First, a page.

Shishmaref, Alaska (CNN) -- When the arctic winds howl and angry waves pummel the shore of this Inupiat Eskimo village, Shelton and Clara Kokeok fear that their house, already at the edge of the Earth, finally may plunge into the gray sea below.
"The land is going away," said Shelton Kokeok, 65, whose home is on the tip of a bluff that's been melting in part because of climate change. "I think it's going to vanish one of these days."
Coastal erosion has been an issue for decades here, but rising global temperatures have started to thaw the permafrost that once helped anchor this village in place. Sea ice that protects Shishmaref's coast from erosion melts earlier in the spring and forms later in the fall. As a result, the increasingly mushy and exposed soil along Shishmaref's shore is falling into the water in snowmobile-sized chunks.
The crumbling land already toppled one house into the sea. Thirteen other homes -- nearly all of the Kokeoks' neighbors -- had to be moved inland. The land they stood on washed away.
Now the Kokeoks' wooden residence, which Shelton built by hand 20 years ago, stands alone -- only feet from the edge of this barrier island.
But safety is only one of Shishmaref's many concerns.
The warming climate and erosion threaten to steal the Kokeoks' centuries-old culture, their unique language and the viability of their entire village.
They're not alone. A dozen Alaskan villages, including Shishmaref, are at some stage of moving because of climate-change-related impacts like coastal erosion and flooding.
Around the world, as many as 150 million people may become "climate refugees" because of global warming, according to an Environmental Justice Foundation report, which attributes some of the moves to rising sea levels.
People in Shishmaref are aware that world leaders will meet next week in Copenhagen, Denmark, to try to hammer out an international treaty on climate change.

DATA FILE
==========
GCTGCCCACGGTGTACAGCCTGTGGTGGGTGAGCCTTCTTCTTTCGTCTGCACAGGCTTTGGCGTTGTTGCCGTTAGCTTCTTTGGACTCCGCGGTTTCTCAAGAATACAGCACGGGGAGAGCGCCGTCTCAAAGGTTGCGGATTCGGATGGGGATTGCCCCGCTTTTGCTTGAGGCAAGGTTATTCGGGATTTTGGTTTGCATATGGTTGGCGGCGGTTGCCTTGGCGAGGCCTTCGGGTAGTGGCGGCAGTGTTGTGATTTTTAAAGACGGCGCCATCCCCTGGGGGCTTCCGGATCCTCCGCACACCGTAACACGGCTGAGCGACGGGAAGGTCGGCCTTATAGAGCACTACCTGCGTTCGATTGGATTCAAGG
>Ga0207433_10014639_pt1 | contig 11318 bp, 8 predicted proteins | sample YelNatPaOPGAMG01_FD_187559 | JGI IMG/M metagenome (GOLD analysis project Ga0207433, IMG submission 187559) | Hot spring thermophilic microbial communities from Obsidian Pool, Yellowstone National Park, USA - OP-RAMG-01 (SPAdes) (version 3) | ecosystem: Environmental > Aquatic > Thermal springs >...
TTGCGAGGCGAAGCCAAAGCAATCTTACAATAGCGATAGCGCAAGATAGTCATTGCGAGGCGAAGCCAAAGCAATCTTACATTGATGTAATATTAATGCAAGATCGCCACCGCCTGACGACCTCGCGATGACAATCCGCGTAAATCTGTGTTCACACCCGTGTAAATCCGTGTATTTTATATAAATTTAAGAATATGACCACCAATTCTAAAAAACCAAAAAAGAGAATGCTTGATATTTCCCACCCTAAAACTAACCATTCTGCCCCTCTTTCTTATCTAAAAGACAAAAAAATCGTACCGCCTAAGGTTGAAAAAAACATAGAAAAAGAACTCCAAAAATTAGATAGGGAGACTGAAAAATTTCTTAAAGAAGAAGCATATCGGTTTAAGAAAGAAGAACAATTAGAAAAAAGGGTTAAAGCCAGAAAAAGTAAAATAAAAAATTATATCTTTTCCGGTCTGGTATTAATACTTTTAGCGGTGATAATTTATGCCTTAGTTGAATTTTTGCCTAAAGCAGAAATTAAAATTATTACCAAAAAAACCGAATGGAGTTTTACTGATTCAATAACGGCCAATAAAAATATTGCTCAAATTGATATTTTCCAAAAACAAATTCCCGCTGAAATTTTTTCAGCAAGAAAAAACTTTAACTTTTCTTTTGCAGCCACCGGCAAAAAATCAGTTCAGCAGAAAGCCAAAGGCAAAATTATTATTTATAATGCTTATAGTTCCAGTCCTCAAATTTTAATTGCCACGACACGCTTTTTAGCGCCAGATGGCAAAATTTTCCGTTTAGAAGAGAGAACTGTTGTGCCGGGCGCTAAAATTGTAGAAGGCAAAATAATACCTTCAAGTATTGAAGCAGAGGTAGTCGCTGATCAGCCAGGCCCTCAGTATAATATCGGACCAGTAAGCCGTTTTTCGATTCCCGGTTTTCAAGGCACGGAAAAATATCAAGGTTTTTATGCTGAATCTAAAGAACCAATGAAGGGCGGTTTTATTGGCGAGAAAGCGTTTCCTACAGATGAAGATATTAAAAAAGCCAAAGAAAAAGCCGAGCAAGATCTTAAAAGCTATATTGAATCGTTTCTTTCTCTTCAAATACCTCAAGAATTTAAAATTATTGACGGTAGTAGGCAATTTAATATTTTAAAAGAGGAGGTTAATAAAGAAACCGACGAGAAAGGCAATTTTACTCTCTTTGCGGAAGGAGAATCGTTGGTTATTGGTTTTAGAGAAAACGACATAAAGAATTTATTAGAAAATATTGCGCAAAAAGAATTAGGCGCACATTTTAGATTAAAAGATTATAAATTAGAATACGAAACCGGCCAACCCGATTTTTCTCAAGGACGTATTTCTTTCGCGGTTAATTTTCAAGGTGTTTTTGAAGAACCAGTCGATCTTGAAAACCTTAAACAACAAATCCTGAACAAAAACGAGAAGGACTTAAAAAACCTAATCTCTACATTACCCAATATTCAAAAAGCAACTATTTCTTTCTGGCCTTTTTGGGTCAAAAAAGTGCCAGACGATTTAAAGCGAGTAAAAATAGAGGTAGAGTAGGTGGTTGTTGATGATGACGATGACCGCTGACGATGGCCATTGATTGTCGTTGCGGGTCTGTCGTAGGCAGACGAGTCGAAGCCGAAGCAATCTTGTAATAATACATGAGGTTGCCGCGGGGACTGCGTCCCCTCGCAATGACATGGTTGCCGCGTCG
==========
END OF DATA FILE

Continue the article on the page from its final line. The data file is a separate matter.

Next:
Most of the talk at the United Nations Climate Change Conference will focus on cutting the industrial world's emissions of heat-trapping gases, or trying to prevent climate disasters like those already seen here and in other coastal communities. Three students from Shishmaref will travel to Copenhagen as witnesses to the impact of climate change.
That doesn't give Shelton and Clara much comfort. Many of their neighbors have resigned themselves to having to leave Shishmaref because of the changes.
"This is my hometown," he said. "I don't want to go anywhere."
Shelton is afraid to budge from his perilous location on the front lines of the climate catastrophe. To move would be to give in, to lose everything.
Already, he's lost more than he can bear.
As far as outsiders are concerned, Shishmaref might as well be at the edge of the Earth.
Only 20 miles south of the Arctic Circle and less than 150 miles from Russian Siberia, the village's geography alone makes it seem uninhabitable.
Its 600 residents endure temperatures that drop to minus 40 degrees Fahrenheit in the winter. Polar bear sightings are common. Water is scarce. There's no plumbing in most homes; ice is harvested from lakes in microwave-size blocks and melted in buckets. No roads connect Shishmaref to the outside world.
It's a harsh, isolated and dangerous place but one Shelton has learned to love. Shishmaref's tundra environment provides everything he needs.
The village island, about a quarter-mile wide in the center, sits between the Chukchi Sea and the wide estuary of the Serpentine River. That's prime real estate for hunting and fishing, the main forms of survival and employment in the village.
In the winter, Shishmaref residents hack tiny cylinders of ice out of the estuary to fish for tomcod and smelt. In the summer, when the sun hangs in the sky almost 24 hours a day, locals harvest cloudberries, which are orange, and blueberries; caribou and reindeer herds gallop across the vast expanse of inland tundra.
When Shelton was growing up, he looked forward to the springtime hunt for bearded seals, spotted seals and walrus, which took place out on the still-frozen sea. Dried meats and oils cured from those marine mammals sustained the community year-round, even when other hunts or fishing seasons went poorly.
Shelton's father taught him to hunt seals. They rode a dogsled toward an eerily flat horizon, where the thick slate of white sea-ice met an eternal blue sky. At the edge of the ice, they hunted sea mammals out of the frigid water below.
Shelton has raised his four children in Shishmaref's unique traditions. Clara, his wife, still sews seal slippers. They speak Inupiaq at home. Dried seal meat, black and crusty, hangs on a wooden rack beside their house. They keep seal oil in the kitchen. Their kids grew up eating both.